The government has to look at changing the labour code to include the economy as an essential service, Labour Minister Lisa Raitt said Friday — a day after Air Canada and CUPE agreed to go to binding arbitration and avoid a work stoppage.

After threatening back-to-work legislation for both Canada Post and Air Canada in June, and sending a second Air Canada dispute to the Canadian Industrial Relations Board to stop a strike, Raitt says it's clear in the government's legislation that they look to economic reasons as well as to the way the labour code defines essential services.

Asked whether she's considering redefining the code to include the economy as an essential service, Raitt says it's "a big question" she's examining with an advisory committee made up of academics and union and management representatives.

"It’s a big discussion that has to happen," Raitt said to Rosemary Barton on CBC's Power & Politics.

"What we do, and of course you can see that in our legislation, is that we deem not necessarily in terms of essential services, but when we see there’s effect on the national economy, we introduce an act in Parliament to ensure there’s not a work stoppage."

"Our code is specific that it has to be health and safety in order to avoid a work stoppage.… But we are seeing more and more this notion of the economy."

Air Canada and CUPE move to binding arbitration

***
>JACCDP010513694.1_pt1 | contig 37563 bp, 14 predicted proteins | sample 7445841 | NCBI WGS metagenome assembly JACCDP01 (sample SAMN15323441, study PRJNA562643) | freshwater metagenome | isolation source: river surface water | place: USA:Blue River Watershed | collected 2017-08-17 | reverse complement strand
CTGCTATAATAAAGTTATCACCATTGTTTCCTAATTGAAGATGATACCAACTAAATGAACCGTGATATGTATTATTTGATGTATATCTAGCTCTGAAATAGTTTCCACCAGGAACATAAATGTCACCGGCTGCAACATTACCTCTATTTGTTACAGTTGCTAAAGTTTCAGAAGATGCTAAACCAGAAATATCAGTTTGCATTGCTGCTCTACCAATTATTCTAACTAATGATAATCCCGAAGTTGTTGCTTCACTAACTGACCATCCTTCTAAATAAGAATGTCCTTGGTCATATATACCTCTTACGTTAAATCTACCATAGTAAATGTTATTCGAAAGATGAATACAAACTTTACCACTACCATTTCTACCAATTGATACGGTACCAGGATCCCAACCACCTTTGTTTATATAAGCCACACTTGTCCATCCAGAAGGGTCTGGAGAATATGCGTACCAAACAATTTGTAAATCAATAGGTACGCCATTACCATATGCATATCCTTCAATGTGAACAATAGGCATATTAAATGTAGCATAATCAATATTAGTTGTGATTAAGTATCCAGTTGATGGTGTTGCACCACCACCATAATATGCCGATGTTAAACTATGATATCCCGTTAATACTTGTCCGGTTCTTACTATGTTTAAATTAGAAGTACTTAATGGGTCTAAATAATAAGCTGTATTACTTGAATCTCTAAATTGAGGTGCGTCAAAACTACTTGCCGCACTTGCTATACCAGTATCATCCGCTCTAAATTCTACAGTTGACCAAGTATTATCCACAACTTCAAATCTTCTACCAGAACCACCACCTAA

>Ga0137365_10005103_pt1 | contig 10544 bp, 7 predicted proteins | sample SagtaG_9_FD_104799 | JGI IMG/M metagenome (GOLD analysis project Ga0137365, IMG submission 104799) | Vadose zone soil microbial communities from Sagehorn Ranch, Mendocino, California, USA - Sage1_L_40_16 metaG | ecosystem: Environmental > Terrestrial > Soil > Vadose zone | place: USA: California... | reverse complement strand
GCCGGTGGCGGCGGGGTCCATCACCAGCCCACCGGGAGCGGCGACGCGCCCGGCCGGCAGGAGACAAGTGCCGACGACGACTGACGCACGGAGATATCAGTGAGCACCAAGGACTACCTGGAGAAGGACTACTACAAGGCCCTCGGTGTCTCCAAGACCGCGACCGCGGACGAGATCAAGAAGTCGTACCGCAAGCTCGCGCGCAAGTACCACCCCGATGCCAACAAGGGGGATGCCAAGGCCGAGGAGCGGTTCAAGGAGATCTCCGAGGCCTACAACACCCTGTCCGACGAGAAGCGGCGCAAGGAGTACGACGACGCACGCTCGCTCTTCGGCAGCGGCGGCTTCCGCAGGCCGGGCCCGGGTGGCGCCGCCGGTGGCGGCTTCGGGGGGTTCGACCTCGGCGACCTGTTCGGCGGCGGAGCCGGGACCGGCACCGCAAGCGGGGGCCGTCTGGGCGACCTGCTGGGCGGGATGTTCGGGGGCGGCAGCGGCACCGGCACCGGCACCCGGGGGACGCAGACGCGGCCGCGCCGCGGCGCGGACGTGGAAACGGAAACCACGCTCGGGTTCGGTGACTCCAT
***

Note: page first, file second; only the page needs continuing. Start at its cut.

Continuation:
Earlier in the day, Raitt offered her congratulations to Air Canada and its unionized flight attendants after they agreed to go to binding arbitration and avoid a work stoppage.

"This negotiated settlement is unquestionably in the best interest of employees, the travelling public and the Canadian economy," Raitt said in a statement. "I commend both parties for their continued efforts in resolving this labour dispute."

Late Thursday, the airline and the union announced they have agreed to let the Canadian Industrial Relations Board act as an arbitrator to resolve the contract dispute.

The airline and the union representing its 6,800 flight attendants have two weeks to come to an agreement and negotiate a deal through the board. Neither side can engage in any work disruption during the binding process.

A CUPE spokesperson told CBC News Friday that both sides dropped their complaints of unfair labour practices as a condition of the arbitration process. CUPE also said it is the union's expectation that the board will notify Raitt that her two ministerial referrals are now "moot."

Those referrals related to health and safety concerns if there were a work stoppage, and an investigation into the breakdown of the collective bargaining process after the membership twice rejected tentative agreements.

The federal government said last month it would introduce back-to-work legislation if necessary, even as it referred the dispute to the CIRB. The NDP criticized those moves as interfering in negotiations, but Raitt defended the government's decision.

"Our government remains supportive of the concept of free collective bargaining, and as I have always stated, it is best when both parties work together to achieve an agreement," Raitt said in Friday's statement.

The flight attendants had rejected two tentative contracts and were on the verge of going on strike when Raitt referred the matter to the CIRB.

On Friday, the flights attendants, backed by their supporters, staged a noon-hour rally in front of Parliament Hill to show their public displeasure with the federal government.